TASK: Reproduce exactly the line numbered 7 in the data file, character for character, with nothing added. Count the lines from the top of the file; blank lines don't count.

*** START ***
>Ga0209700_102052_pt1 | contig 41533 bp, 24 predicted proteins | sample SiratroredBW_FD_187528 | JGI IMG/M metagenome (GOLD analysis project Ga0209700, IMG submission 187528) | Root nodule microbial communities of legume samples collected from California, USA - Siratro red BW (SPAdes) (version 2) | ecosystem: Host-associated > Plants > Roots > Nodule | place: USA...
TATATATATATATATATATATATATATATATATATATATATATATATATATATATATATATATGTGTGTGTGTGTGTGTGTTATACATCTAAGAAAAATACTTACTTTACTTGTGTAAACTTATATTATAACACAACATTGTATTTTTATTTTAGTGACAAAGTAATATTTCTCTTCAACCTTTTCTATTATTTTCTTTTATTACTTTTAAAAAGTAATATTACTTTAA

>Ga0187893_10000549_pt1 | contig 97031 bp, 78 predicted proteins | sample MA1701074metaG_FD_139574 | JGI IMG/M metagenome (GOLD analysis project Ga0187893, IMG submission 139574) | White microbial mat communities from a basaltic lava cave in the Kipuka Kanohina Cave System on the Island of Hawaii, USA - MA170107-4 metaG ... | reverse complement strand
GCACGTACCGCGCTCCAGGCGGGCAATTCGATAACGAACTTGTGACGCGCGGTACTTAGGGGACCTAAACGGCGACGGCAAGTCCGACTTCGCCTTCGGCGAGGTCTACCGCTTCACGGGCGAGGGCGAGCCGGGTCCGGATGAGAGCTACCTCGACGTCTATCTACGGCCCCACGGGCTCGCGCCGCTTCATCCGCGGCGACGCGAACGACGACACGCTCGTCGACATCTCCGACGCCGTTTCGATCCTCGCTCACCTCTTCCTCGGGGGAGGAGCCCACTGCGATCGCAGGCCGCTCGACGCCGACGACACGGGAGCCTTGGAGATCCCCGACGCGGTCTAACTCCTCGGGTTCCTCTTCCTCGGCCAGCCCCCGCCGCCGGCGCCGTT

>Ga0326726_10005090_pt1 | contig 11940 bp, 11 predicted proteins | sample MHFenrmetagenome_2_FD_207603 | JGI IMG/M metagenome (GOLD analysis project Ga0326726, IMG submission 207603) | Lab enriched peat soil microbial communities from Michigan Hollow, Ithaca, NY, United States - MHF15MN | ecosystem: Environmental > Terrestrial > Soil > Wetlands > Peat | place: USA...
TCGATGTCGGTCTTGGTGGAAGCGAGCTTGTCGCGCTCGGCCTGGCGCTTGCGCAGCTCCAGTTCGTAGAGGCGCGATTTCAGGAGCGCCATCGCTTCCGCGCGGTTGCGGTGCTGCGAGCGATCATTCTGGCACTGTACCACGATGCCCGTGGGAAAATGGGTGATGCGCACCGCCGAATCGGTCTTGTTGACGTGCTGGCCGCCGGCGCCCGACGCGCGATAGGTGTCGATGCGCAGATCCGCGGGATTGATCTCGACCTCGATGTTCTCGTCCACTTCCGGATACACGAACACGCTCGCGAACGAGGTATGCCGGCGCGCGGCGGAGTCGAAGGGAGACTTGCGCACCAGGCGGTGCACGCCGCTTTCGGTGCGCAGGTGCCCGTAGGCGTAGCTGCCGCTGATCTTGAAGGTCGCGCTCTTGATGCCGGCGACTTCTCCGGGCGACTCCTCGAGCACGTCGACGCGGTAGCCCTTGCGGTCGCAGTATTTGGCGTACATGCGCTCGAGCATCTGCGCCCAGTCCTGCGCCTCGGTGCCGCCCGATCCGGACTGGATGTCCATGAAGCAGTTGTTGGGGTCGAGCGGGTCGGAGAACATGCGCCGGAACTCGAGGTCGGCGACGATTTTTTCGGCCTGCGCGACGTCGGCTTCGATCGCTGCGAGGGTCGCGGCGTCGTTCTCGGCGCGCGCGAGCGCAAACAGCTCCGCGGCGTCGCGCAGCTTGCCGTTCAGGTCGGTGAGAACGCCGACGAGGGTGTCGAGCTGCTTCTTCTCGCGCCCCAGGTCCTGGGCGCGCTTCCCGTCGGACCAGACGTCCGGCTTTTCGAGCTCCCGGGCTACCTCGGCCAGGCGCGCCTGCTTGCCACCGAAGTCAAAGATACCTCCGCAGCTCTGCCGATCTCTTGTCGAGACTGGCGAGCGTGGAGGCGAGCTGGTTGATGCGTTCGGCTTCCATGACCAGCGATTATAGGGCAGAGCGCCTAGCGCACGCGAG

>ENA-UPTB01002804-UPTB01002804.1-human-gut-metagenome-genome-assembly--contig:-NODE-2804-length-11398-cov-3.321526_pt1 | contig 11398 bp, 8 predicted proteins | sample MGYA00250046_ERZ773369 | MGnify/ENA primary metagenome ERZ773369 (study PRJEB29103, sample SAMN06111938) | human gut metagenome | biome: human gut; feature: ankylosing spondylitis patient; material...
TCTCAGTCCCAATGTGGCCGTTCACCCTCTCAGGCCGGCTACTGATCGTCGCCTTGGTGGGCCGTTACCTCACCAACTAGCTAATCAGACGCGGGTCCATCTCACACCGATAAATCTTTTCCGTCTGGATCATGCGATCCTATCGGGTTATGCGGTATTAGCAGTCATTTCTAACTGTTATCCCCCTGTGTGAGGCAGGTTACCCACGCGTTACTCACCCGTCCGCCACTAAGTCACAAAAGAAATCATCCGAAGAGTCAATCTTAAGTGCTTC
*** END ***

>ENA-UPTB01002804-UPTB01002804.1-human-gut-metagenome-genome-assembly--contig:-NODE-2804-length-11398-cov-3.321526_pt1 | contig 11398 bp, 8 predicted proteins | sample MGYA00250046_ERZ773369 | MGnify/ENA primary metagenome ERZ773369 (study PRJEB29103, sample SAMN06111938) | human gut metagenome | biome: human gut; feature: ankylosing spondylitis patient; material...